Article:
Unseasonalized LUR-based exposure estimates for NO and NO2 were negatively correlated with entire pregnancy ozone (r = –0.23 and –0.33, respectively) but positively correlated with entire pregnancy CO, NO, NO2, and PM2.5 (r = 0.22–0.43), and as expected, correlations between measured levels of pollutants and seasonalized LUR estimates were stronger than correlations with unseasonalized LUR estimates (r = 0.30–0.73) [see Supplemental Material, Table S3 (http://dx.doi.org/10.1289/ehp.1205827)].Even though all trimester-specific measures correlated moderately with entire pregnancy averages (r ≥ 0.46), second-trimester exposure averages correlated most strongly with entire pregnancy averages (r ≥ 0.80), and first- and third-trimester averages for the same pollutants were least correlated (r = 0.05–0.37) (results not shown).
We estimated 4–7% relative increases in odds of an AD diagnosis per IQR increase in unseasonalized LUR measures of NO and NO2 in adjusted models (Table 2). These OR estimates remained similar (1.03 to 1.09) in two-pollutant adjusted models (Table 3). ORs for autism per IQR increase in monitor-based estimates of entire pregnancy exposure to NO and NO2 were slightly smaller than associations with IQR increases in LUR-based estimates (Table 2). We also estimated increases in odds of AD diagnosis per IQR increase in entire pregnancy exposure to ozone (OR = 1.06; 95% CI: 1.01, 1.12) and PM2.5 (OR = 1.07; 95% CI: 1.00, 1.15) (Table 2). In two-pollutant models these estimates increased (O3 OR = 1.12; 95% CI: 1.06, 1.19; PM2.5 OR = 1.15; 95% CI: 1.06, 1.24) when we mutually adjusted for both pollutants (Table 3). In addition, without adjustment for gestational weeks at birth, associations increased further or remained the same; for the two-pollutant models including ozone and PM2.5 (O3 OR = 1.14; 95% CI: 1.10, 1.19; PM2.5 OR = 1.15; 95% CI: 1.09, 1.22) or O3 and LUR–NO2 (O3 OR = 1.10; 95% CI: 1.06, 1.14; LUR–NO2 OR = 1.10; 95% CI: 1.07, 1.13) (results not shown).
In general, effect estimates did not show consistent patterns across trimesters in one-pollutant models. For example, average second- and third- but not first-trimester exposures to O3 were associated with AD [first-trimester OR = 1.00 (95% CI: 0.97, 1.03); second-trimester OR = 1.02 (95% CI: 1.00, 1.05); third-trimester OR = 1.04 (95% CI: 1.01, 1.06)] [see Supplemental Material, Table S4 (http://dx.doi.org/10.1289/ehp.1205827)].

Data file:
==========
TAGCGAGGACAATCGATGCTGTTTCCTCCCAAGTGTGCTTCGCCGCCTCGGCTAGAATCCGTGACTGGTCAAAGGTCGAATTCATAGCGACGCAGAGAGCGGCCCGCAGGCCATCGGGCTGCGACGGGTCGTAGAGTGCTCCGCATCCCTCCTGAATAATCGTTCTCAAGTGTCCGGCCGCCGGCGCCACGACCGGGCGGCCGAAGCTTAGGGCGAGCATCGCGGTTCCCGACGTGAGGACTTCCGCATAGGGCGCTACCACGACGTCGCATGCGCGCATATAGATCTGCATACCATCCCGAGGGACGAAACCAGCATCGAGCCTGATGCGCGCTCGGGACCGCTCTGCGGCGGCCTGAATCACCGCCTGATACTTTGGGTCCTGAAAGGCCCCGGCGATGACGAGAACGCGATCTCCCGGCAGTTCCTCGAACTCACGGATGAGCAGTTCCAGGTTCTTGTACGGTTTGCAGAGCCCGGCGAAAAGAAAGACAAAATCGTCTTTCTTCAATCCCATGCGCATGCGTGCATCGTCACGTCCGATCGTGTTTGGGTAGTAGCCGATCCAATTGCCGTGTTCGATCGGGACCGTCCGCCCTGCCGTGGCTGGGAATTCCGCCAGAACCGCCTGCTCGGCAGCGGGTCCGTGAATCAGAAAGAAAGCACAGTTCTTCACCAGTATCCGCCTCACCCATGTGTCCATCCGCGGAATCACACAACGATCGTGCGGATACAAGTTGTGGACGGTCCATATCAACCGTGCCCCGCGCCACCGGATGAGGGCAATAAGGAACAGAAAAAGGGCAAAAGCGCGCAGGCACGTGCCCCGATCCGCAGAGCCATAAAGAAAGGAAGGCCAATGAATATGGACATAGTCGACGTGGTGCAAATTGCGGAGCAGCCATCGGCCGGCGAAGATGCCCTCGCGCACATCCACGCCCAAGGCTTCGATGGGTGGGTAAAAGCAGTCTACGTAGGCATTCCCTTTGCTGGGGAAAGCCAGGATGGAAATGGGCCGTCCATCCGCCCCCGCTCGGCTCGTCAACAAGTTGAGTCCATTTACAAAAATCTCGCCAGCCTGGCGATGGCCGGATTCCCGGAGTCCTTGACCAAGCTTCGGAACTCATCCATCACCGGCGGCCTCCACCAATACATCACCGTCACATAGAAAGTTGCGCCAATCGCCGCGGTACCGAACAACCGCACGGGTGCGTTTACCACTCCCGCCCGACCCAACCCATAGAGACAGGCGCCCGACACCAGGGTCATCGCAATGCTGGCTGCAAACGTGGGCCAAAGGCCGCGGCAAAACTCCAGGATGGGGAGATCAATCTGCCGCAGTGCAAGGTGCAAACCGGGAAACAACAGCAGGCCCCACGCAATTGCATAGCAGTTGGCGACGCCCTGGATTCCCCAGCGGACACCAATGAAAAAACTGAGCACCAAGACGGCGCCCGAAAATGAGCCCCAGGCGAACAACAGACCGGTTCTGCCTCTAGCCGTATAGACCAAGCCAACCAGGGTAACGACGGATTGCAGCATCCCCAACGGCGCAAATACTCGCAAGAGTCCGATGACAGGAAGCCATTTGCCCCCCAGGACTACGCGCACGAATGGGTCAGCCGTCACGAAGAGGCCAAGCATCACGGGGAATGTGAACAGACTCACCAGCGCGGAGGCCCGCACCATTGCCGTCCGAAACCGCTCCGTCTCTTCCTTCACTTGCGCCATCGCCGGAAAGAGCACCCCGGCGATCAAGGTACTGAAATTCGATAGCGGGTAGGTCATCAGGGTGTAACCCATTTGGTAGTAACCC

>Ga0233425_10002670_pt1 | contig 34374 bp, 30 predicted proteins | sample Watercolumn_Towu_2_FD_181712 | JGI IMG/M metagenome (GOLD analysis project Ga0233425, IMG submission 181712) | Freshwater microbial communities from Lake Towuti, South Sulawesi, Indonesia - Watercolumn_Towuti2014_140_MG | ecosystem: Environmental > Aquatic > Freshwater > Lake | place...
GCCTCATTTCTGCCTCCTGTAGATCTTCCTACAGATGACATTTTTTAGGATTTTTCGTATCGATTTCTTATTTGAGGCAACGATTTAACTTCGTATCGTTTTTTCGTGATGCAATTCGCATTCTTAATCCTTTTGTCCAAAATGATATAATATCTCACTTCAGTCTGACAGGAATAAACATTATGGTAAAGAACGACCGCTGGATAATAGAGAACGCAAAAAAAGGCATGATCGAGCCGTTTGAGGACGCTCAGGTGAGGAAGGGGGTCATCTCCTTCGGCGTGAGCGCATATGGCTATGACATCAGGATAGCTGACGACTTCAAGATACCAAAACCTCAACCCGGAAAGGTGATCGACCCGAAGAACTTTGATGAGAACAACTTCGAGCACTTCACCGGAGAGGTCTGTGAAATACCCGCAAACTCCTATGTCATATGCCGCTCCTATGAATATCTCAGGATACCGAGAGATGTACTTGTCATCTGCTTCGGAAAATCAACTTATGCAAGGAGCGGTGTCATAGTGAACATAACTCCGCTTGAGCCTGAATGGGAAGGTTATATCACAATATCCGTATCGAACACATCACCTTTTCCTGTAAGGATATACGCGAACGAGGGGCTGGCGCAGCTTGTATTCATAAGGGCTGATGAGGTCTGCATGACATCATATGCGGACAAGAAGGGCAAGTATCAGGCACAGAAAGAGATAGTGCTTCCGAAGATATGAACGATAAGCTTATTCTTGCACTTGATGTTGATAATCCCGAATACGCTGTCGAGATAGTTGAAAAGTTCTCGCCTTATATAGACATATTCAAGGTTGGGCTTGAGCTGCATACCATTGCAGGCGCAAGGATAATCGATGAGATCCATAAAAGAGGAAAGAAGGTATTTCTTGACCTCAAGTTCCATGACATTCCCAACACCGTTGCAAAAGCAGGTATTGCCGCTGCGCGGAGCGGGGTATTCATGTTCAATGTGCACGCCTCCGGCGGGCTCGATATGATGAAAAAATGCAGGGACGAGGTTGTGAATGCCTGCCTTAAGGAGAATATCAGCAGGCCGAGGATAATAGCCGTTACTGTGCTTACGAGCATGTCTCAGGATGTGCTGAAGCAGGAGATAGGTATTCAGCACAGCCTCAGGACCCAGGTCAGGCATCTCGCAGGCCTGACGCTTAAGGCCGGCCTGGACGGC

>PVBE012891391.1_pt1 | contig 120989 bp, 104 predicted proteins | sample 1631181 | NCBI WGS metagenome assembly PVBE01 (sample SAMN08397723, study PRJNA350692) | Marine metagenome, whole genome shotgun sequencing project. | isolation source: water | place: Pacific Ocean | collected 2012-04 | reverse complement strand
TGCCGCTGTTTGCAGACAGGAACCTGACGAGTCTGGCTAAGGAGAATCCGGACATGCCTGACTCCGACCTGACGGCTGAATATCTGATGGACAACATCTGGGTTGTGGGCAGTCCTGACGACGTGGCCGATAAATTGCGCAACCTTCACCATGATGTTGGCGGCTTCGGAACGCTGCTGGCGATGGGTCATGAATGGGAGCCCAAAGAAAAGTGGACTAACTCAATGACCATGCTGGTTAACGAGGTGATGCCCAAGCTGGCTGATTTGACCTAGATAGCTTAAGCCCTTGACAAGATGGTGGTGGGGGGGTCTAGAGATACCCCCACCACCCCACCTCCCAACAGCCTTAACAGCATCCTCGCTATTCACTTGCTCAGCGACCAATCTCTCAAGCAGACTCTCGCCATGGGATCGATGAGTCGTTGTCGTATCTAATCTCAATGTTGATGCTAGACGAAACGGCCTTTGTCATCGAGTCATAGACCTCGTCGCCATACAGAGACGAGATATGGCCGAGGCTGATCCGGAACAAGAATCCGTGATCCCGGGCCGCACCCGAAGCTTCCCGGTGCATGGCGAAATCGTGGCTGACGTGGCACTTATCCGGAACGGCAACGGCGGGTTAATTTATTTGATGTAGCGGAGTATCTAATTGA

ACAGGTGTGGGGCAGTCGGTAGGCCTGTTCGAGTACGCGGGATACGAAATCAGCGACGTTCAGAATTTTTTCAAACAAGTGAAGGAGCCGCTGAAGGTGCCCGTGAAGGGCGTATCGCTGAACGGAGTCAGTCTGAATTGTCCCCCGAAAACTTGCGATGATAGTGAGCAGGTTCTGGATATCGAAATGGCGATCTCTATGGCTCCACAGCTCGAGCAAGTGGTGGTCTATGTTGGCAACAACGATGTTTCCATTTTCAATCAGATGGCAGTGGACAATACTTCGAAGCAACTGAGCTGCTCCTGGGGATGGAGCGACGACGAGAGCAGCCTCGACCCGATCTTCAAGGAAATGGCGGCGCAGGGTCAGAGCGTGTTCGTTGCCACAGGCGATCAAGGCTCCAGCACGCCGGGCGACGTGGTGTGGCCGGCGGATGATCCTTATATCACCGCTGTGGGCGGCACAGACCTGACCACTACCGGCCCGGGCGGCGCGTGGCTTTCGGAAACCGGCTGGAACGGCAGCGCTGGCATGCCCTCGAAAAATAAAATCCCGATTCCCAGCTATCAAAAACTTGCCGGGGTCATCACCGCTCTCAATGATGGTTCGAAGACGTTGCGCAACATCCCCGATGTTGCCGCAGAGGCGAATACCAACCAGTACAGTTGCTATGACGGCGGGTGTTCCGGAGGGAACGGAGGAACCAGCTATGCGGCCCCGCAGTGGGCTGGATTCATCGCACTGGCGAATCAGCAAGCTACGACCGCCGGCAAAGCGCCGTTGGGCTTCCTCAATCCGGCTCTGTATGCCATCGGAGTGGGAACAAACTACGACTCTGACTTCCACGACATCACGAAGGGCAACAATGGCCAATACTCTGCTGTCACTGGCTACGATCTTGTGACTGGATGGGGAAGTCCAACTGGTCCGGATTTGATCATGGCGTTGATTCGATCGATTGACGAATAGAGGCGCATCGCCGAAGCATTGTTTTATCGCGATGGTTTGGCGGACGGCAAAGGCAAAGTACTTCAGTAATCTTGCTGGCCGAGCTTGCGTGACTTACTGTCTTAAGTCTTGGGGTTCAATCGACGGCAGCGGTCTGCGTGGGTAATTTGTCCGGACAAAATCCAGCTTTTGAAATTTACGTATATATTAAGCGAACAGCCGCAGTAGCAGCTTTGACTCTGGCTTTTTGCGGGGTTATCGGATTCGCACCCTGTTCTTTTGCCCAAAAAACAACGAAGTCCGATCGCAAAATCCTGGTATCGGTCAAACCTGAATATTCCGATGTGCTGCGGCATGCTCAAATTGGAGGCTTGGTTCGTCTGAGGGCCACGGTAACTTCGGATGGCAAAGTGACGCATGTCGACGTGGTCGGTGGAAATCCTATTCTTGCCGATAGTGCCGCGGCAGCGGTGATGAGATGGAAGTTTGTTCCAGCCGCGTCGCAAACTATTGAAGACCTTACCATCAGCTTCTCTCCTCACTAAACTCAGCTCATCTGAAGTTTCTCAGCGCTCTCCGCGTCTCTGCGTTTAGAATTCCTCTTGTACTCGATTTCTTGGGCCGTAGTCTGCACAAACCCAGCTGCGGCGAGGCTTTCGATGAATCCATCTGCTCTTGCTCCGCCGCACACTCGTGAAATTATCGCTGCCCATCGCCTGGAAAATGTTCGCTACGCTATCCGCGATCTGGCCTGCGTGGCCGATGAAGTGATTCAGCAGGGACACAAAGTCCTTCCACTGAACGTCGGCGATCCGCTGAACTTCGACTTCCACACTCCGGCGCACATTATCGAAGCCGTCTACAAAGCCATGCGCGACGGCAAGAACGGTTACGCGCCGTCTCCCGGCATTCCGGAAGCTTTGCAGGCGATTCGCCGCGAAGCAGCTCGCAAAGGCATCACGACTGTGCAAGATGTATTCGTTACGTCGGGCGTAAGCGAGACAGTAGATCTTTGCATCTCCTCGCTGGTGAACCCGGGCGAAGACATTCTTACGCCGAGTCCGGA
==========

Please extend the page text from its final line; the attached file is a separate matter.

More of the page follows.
Adjusting for maternal education changed air pollution effect estimates most strongly, likely because socioeconomic status is strongly associated both with air pollution exposure and autism diagnosis. We also investigated potential effect measure modification of the air pollution and autism association: We examined whether air pollution effect estimates vary according to strata of maternal education possibly due to differences in vulnerability, in actual exposure, or exposure and outcome misclassification. Generally, LUR-based traffic-related pollutant estimates showed the strongest association with autism in children of the least educated mothers, compared with mothers in the highest educational stratum (Table 4).
We estimated an approximately 3–9% relative increase in the odds of AD per IQR increase in entire pregnancy exposure to NO (9.40 ppb) and NO2 (5.41 ppb) as estimated by our two-pollutant LUR models. Our LUR model was built upon neighborhood-level measures of nitrogen oxides (NOx) and represents smaller-scale variability in exhaust pollutants, compared with estimates based on air monitoring station measurements (Zhou and Levy 2007). We also estimated a 5–15% relative increase in the odds of AD per IQR increase in entire pregnancy exposure to PM2.5 (4.68 μg/m3) (Table 3), a pollutant whose concentrations are driven partly by fossil fuel combustion in motor vehicles. In addition, an 11.54-ppb increase in O3 exposures during pregnancy was associated with a 6–12% relative increase in the odds of having a child diagnosed with autism.
Few studies have previously examined associations between air pollution–related exposures during the prenatal period and later development of autism, and none used ambient air monitoring data or LUR models to estimate risk in a large population. A relatively small study (284 cases, 657 controls) in the San Francisco Bay, California, area used study-specific census tract pollution scores derived from annual average concentrations and found hazardous air pollutant (HAP) concentrations (i.e., mercury, cadmium, nickel, trichloroethylene, and vinyl chloride) near birth residences to be associated with autism (Windham et al. 2006). A study by Kalkbrenner et al. (2010) in North Carolina and West Virginia, with less exposure variability compared with California, reported near-null effect estimates for metals and several pollutants associated with AD in the San Francisco study. Both studies relied on the same HAP pollutant data source and the CDC autism surveillance system (Autism and Developmental Disabilities Monitoring Network) to identify cases. However, instead of sampling controls from birth certificates, the North Carolina/West Virginia study investigators, using education records, selected control children with speech and language impairment (383 cases, 2,829 controls). A third study (304 autism cases and 259 typically developing controls) based in California [Childhood Autism Risks from Genetics and the Environment (CHARGE) study] reported relatively strong associations (OR = 1.86, 95% CI: 1.04, 3.45) between childhood autism and proximity (living within 309 m) to a freeway during pregnancy (Hertz-Picciotto et al. 2006; Volk et al. 2010). Trimester-specific addresses were geocoded, and measures of distance to freeways and major roads were calculated using geographic information system software. This small study was the first to suggest that traffic-related exposures might increase the risk of autism. In our study, we observed weaker associations with monitor-based and modeled air pollution exposure estimates in a much larger study population.